4 Questions to Ask Before Starting a YouTube Art Channel

By Carrie Lewis in Art Business Advice > Art Marketing Tips

Are you thinking about making art videos to promote your art on YouTube? Before you take the plunge, I encourage you to ask yourself the following 4 questions to see if it will be a good fit for you.

Man with camera facing viewer

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But first. . . why make videos of your art at all?

There are two main reasons ANYONE tends to get into the video/YouTube scene.

The first reason is to document a journey or keep a log of their growth. Maybe they’re doing something remarkable like surviving cancer or bicycling cross-country or hiking Europe, and they want to record the journey.

The second reason is because they’re sharing information or promoting a product or service. It doesn’t matter what business you’re in, either—no matter what, you’ll find videos about that business on YouTube. There are experts out there who can help you do ANYTHING better, faster, easier, or cheaper, either through a product they sell, a course they teach, or some other thing that makes people’s lives better.

Artists easily fit into both of those categories. We have an artistic journey we can document, and create things that make people’s lives more fulfilling and beautiful.

Is the video scene right for you?

Video production, like all forms of marketing, are not a good fit for every artist. So before you start making plans to produce videos and build a YouTube following, let’s take a look at 4 specific questions to help you decide.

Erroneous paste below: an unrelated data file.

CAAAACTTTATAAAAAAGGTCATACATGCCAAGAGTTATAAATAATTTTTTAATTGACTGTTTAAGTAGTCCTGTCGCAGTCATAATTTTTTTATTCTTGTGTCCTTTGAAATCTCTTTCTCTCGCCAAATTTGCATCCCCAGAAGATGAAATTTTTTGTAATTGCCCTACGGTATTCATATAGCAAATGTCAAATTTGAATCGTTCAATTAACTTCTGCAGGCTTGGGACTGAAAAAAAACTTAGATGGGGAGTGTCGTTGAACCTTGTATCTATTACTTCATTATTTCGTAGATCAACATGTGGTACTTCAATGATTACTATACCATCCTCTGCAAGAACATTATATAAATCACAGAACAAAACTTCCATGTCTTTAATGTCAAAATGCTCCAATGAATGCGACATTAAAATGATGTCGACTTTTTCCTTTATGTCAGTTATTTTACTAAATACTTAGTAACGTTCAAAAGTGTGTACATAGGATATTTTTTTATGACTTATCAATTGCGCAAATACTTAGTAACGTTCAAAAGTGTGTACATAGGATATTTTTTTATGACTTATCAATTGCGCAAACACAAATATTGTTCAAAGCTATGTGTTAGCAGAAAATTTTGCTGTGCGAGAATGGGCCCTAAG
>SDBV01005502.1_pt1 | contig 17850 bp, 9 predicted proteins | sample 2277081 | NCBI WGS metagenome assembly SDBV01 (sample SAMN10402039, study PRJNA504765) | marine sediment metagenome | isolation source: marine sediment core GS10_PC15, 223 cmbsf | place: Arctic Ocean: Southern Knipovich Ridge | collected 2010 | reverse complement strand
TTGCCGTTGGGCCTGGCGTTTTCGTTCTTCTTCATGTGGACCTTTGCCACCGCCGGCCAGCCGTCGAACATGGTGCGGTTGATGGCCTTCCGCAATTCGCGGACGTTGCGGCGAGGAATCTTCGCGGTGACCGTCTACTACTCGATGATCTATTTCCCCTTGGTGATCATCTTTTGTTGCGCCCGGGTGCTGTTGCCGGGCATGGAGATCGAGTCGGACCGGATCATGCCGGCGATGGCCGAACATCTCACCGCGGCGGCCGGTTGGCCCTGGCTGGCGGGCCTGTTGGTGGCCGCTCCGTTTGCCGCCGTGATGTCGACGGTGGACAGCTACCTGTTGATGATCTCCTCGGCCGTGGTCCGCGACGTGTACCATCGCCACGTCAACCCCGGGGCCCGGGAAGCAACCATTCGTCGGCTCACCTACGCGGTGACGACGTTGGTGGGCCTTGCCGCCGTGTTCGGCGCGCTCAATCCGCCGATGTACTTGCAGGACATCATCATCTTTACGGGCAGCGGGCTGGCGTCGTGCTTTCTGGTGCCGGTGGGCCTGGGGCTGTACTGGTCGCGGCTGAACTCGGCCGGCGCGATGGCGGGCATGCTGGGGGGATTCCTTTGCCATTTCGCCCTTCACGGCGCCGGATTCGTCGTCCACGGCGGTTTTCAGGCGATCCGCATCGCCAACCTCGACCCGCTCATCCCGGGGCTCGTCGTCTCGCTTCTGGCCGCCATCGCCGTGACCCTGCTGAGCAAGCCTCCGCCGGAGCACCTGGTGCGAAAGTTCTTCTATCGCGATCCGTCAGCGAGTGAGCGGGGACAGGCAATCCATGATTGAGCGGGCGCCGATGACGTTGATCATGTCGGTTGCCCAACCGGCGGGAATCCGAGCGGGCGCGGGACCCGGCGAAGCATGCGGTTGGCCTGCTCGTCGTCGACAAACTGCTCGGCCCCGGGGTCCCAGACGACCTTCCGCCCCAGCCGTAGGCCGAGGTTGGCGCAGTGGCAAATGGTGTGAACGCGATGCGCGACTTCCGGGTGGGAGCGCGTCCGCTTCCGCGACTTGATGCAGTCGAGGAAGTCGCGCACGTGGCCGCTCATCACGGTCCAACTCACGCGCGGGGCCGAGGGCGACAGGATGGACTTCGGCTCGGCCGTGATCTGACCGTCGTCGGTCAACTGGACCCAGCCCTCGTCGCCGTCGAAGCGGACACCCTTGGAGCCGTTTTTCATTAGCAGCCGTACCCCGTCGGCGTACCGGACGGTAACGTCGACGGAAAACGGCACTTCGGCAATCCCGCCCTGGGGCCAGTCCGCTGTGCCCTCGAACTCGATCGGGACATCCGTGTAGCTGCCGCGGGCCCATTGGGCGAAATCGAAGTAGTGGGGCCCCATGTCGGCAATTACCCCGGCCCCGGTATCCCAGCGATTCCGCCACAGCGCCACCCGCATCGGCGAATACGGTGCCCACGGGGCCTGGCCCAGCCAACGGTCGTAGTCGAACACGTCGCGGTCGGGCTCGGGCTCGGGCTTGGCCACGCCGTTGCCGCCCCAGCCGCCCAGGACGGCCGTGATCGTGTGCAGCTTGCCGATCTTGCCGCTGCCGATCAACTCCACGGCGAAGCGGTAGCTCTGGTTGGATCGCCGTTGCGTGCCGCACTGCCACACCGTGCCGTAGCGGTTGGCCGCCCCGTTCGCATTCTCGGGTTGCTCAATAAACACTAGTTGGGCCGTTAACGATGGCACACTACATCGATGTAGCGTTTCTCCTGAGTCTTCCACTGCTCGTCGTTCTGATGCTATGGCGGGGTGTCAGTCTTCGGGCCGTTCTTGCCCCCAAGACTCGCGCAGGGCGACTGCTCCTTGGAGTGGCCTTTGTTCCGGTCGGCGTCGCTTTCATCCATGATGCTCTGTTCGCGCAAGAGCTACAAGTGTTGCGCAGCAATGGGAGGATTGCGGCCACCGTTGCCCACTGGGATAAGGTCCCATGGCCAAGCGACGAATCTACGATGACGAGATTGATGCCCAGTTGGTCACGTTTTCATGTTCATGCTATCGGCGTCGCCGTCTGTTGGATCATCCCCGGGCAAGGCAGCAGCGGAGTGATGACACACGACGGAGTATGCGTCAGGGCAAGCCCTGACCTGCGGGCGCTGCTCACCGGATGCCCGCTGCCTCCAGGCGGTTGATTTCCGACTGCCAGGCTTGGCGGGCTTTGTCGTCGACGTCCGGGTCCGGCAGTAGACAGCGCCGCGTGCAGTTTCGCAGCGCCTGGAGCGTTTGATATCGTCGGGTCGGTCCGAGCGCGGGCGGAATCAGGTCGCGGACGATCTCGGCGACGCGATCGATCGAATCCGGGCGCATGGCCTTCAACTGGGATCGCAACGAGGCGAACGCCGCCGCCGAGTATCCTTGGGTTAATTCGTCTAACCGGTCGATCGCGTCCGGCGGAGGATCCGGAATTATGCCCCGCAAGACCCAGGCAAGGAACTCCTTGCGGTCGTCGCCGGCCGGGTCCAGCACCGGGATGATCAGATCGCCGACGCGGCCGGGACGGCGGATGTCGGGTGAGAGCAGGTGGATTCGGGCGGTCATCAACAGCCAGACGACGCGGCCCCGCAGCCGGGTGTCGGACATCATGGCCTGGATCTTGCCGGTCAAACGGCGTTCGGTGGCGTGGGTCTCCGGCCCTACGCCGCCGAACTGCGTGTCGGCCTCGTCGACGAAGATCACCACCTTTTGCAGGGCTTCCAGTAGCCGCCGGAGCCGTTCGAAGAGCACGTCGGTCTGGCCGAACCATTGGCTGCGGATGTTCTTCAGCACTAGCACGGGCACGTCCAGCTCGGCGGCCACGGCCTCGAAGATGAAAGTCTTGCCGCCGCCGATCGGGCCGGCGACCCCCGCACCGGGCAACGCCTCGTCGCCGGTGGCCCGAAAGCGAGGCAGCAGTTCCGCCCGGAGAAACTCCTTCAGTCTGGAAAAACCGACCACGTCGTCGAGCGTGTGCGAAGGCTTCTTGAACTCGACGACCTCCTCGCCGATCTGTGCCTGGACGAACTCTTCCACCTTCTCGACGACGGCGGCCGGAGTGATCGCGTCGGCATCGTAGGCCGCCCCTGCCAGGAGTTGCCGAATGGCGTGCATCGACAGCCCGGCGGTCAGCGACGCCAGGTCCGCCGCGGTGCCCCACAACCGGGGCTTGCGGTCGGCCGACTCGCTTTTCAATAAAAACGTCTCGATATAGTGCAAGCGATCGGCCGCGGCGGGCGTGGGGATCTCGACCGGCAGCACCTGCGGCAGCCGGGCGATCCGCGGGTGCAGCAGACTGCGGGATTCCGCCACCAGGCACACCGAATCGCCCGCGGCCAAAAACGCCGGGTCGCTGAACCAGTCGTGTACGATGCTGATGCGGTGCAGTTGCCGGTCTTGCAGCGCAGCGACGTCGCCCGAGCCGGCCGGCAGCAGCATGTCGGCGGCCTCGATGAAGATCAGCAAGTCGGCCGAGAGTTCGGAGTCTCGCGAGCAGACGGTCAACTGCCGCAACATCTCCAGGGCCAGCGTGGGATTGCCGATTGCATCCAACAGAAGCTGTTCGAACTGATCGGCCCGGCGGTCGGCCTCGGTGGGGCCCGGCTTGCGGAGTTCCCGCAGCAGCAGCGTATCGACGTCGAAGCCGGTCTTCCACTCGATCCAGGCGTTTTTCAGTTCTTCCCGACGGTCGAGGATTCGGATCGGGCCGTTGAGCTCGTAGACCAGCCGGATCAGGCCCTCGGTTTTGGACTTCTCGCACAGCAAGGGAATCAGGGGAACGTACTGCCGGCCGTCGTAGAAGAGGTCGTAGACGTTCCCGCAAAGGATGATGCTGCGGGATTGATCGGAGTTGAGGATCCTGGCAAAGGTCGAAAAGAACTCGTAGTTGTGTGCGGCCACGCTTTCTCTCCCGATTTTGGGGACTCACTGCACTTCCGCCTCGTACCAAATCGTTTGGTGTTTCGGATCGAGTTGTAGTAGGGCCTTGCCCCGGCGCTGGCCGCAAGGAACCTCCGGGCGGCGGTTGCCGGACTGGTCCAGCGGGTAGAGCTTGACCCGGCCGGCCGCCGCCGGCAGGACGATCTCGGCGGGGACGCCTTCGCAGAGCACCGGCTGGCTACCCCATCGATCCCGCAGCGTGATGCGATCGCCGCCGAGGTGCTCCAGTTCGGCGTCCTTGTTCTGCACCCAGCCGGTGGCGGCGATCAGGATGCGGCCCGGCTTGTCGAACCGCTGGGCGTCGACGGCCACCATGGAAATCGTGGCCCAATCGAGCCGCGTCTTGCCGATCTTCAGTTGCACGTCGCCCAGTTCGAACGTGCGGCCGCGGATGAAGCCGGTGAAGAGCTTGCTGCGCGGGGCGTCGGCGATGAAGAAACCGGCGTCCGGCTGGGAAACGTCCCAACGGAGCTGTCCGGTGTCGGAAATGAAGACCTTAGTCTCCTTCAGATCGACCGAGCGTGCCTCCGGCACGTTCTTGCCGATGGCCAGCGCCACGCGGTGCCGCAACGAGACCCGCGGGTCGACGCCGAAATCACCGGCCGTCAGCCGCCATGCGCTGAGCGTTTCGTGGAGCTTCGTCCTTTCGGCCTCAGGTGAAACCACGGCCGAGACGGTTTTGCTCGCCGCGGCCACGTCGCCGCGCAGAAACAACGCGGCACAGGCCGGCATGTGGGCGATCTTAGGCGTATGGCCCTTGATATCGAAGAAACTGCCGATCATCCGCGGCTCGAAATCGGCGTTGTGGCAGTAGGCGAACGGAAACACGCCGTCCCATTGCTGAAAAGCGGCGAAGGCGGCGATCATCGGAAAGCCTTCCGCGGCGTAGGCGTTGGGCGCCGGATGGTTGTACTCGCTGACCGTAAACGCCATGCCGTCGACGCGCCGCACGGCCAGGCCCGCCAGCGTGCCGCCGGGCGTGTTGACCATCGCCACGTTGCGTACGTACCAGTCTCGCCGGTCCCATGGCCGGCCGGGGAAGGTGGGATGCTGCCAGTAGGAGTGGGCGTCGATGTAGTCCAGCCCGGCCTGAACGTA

Question 1: Do you have the time?

To draw a decent following on YouTube, you need to publish new videos on a regular basis. Once a month is probably the minimum. Once a week (or more) is far better.

And remember, good video production is labor-intensive. Even if you can sit down and record a video by the seat of your pants (something few of us can do) you still need to edit it afterward. On average, expect to spend at least twice as much time editing a video as recording it. That doesn’t include exporting it to a YouTube-friendly format, uploading it, and promoting it—all of which take additional chunks of time.

Checking the time while working on a laptop

Once you’ve published enough videos to attract viewers, you need to allot time to interact with those viewers. That may not amount to much at the beginning, but responding to comments and answering questions can definitely take more time than you expect if your videos become popular.

And then there are all the behind-the-scenes things like service and equipment upgrades, and so on. Those activities probably won’t require regular weekly attention, but you need to be prepared to spend the time and money when necessary.

Question 2: Do you have something to talk about?

Just like blogging, you need a specific focus for your videos. Your YouTube channel could be about your artwork style and techniques, and could center around tutorials. Or you could talk mostly about your life as an artist, with behind-the-scenes looks at how you work and live.

If you specialize in any kind of found art (let’s say modified antique household gadgets) you could make videos about your experiences looking for subjects, and how you modify them.

The key here is to know what you want your channel to be about. If you can condense that topic into a single sentence, so much the better. For example, the tagline on my blog is “Helping You Make Art You can be Proud Of.” That’s the kind of short, specific sentence you want to be able to come up with for your YouTube channel.